Mr Win Kyaw, 29, who is from Myanmar and works in catering here, prepares his dinner with Chinese chilli oil and Indian curry spices.
Cooking helps the workers to save more money to remit home.
About 10 workers said they send home more than three-quarters of their pay, which can range from $1,200 to $2,800, to siblings, parents or their wives and children.
Each meal costs about $5 and is shared by two workers, said Mr Ahmad. They also cook enough to pack for lunch the next day.
Breakfast is coffee and a few slices of bread. Mr Ahmad said: "Waking up is hard already."
Bangladeshi and Indian workers in the same apartment exchange recipes - the former prefer curry cooked with tamarind and the latter, with masala or ground spices.
At about 8pm, they sit on the floor in a circle around the living room to have dinner. In quieter rooms where workers work in shifts or have different schedules, they eat alone or with a friend.
Mr Win Kyaw was watching a Korean drama on a local TV channel while having dinner with his colleague. "I can learn English because I try to read the subtitles," he said.
After dinner, workers wander off alone to the corridor, open grass patches or the first floor, where the signal is stronger, to call their wives or children on Skype or FaceTime. Wi-Fi is provided, a luxury compared with most basic dormitories.
Those who are more fitness-conscious may head to the gym, open fitness area or the courts where they can enjoy a game or two of cricket or basketball. Some also head to the games room to play pool or Bangladeshi carrom.
"We can play with people from other countries or talk to them," said Mr Win Kyaw, who likes to play pool. "Anyone who wants to play can join in."
The games also help bring workers together, especially Chinese labourers who may find it harder to integrate into the community as they cannot speak English unlike workers from other countries.
Mr Yang Guo Lei, a 36-year-old lorry driver from China, said it was hard to connect with his flatmates from India because of their different habits. For example, he and the other Chinese tend not to wear shoes in their rooms, and he would remind the Indian residents to remove their footwear when entering his room, which he shares with three other Chinese workers.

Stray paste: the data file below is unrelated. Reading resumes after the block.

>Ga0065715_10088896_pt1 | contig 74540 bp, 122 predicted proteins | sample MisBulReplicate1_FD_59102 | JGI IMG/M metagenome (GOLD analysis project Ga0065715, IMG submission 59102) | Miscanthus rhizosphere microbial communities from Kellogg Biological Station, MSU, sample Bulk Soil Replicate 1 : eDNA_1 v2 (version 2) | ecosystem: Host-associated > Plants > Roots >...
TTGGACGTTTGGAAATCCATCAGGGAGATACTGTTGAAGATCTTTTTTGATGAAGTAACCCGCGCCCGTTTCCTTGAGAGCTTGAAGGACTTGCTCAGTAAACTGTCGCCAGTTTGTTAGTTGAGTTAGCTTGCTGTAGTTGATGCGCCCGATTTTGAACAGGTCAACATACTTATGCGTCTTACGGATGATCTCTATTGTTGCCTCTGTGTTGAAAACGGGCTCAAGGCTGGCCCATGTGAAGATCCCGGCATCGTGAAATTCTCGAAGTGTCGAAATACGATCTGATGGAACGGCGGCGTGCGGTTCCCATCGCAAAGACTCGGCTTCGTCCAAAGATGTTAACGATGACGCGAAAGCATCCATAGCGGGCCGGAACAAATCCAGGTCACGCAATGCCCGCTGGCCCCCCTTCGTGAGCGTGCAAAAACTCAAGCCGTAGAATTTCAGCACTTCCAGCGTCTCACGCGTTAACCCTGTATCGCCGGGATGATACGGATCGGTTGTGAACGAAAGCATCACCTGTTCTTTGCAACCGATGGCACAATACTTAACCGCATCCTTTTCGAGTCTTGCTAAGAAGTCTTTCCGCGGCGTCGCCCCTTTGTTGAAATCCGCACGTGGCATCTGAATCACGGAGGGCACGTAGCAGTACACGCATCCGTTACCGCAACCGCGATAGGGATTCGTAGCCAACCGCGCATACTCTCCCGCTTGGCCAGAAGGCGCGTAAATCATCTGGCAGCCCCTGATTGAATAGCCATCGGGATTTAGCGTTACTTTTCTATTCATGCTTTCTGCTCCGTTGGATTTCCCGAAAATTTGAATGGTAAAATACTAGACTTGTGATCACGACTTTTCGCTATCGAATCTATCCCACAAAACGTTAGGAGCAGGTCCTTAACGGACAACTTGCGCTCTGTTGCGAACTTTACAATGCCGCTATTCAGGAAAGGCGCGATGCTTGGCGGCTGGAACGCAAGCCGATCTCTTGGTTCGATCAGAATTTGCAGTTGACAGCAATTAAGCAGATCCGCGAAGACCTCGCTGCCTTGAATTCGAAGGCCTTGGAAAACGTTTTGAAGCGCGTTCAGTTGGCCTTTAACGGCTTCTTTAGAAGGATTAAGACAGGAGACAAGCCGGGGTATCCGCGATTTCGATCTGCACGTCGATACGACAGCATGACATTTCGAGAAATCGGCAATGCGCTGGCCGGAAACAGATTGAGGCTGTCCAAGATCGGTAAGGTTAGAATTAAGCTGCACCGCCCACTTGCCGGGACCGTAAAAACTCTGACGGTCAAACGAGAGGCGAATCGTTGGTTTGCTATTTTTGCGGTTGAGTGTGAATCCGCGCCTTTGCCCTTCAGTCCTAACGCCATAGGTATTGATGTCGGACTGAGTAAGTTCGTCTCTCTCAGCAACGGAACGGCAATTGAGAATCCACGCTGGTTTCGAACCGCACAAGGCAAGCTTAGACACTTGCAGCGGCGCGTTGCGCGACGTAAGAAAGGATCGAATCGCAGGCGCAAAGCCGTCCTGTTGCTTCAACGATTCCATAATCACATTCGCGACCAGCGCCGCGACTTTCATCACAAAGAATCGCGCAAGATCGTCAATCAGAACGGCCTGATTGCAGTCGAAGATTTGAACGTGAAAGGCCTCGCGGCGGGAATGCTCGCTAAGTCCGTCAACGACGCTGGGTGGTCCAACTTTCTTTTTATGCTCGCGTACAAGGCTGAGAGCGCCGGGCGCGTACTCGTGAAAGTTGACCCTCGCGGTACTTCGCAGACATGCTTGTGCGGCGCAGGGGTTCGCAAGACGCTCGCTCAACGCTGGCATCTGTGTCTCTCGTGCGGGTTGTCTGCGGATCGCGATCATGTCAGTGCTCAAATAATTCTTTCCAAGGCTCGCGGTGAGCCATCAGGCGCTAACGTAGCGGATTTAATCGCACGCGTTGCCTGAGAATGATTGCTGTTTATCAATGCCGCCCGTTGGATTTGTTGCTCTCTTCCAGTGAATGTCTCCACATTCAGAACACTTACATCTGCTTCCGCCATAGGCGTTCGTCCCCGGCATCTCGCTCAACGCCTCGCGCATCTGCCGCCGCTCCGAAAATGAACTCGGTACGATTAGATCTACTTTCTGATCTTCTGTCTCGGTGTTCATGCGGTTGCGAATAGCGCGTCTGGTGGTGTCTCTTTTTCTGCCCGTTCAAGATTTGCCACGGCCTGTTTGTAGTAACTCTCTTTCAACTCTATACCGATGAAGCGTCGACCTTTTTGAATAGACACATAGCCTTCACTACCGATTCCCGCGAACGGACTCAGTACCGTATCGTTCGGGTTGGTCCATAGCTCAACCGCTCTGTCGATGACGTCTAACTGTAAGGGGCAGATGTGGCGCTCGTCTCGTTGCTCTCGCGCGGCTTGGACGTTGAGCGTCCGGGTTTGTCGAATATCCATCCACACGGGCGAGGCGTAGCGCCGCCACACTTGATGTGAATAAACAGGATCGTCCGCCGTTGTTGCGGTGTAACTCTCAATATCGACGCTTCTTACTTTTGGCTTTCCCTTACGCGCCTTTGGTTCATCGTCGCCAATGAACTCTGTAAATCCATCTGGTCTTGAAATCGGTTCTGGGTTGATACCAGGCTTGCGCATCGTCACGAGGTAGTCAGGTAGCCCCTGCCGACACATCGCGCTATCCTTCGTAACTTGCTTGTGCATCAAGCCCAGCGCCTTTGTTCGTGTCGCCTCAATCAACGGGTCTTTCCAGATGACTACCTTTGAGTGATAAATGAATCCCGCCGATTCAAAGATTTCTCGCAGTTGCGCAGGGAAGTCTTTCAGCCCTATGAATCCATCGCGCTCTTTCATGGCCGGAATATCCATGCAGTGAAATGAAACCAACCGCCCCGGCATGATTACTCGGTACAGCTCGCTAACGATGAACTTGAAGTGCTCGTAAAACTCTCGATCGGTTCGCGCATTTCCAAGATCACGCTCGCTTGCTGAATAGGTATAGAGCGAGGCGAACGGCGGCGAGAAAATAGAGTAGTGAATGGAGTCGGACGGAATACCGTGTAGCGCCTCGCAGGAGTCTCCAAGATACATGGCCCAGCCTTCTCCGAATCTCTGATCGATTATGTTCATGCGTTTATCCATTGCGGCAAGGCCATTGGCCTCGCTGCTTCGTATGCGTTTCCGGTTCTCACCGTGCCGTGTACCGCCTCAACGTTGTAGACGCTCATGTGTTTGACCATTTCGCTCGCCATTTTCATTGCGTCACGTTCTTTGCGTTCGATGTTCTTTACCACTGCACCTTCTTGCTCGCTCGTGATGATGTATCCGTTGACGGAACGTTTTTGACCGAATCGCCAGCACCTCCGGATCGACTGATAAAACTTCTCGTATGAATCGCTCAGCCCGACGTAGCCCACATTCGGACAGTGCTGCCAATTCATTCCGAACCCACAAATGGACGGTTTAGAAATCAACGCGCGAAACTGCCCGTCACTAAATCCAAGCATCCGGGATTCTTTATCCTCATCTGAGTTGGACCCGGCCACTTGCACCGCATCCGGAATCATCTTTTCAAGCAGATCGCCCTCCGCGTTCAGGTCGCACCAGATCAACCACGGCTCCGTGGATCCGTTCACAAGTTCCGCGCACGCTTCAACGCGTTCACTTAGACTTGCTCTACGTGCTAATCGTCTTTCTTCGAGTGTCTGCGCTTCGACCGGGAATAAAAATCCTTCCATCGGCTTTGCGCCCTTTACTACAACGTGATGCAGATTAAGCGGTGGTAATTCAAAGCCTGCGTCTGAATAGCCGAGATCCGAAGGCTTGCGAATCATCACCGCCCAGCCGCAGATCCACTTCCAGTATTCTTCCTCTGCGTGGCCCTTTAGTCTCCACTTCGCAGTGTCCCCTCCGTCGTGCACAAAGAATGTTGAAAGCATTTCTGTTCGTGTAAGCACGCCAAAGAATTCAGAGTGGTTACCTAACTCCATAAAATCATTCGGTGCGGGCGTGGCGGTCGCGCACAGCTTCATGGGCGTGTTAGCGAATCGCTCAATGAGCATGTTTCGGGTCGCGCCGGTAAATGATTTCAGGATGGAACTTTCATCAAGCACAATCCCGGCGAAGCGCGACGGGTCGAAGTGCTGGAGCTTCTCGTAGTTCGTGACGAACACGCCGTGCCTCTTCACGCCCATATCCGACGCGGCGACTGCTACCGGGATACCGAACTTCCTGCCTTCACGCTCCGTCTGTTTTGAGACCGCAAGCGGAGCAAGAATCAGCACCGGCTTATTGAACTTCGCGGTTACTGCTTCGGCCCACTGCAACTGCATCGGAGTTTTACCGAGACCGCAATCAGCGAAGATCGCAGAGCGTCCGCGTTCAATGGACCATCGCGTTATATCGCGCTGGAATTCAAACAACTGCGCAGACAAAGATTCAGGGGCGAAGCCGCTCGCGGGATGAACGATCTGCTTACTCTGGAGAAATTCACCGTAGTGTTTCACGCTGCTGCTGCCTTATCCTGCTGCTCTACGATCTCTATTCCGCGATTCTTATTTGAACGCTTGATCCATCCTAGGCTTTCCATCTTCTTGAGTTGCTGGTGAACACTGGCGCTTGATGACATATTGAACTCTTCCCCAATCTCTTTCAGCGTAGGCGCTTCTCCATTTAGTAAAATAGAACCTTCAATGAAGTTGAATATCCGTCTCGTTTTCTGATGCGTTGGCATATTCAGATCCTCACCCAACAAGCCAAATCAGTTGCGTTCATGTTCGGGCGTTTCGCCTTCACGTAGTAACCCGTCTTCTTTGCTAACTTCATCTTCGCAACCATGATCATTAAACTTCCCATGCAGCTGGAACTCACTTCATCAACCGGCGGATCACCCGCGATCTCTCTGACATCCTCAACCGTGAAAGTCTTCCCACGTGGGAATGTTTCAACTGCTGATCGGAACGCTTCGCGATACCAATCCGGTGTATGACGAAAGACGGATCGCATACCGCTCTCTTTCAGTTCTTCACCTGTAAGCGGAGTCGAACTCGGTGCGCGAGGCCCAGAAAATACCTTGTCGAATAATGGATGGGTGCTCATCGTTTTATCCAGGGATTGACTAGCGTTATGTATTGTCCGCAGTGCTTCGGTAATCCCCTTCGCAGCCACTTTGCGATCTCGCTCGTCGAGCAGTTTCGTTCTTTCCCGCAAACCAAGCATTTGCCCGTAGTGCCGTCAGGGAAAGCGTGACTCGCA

"They respect me," said Mr Yang in Mandarin. "So I wear slippers when I go into the living room (like my Indian flatmates), something I am still getting used to. But I think it helps to maintain harmony if we don't argue about living habits."
His Indian flatmates would greet him when he returns home from work and try to clean up the kitchen after they are done cooking, which Mr Yang appreciates.
"I work in a catering company so I bring food and fruits back for everyone to share," said Mr Yang, who is called "Da Ge" or big brother, even by his Indian flatmates.
By 10.30pm, workers start heading back to their units. They sleep on double-decker beds with plywood boards, which they say keeps the room cooler. They can ask for mattresses, but few do. Some use straw mats to soften the hard surface and lay their heads on pillows.
"We also do not need to wash (mattresses or bedsheets)," said Mr Pandiyan. "When you have so many (sweaty men) who live in one room, there can be a strong smell and we may need to wash more often."
At Westlite, checks are conducted once a month to make sure that units are well kept.
While the hygiene standards were largely good for a dorm, there were cockroaches or bugs at night in the bedroom this reporter was sleeping in, likely a result of food waste not regularly cleared in the kitchens.
Overall, most residents are happy to call this place home.
Mr Win Kyaw, who used to live on the premises of his catering company until last year, said: "I really like living here because it is so clean and convenient... It feels like a community and people get along."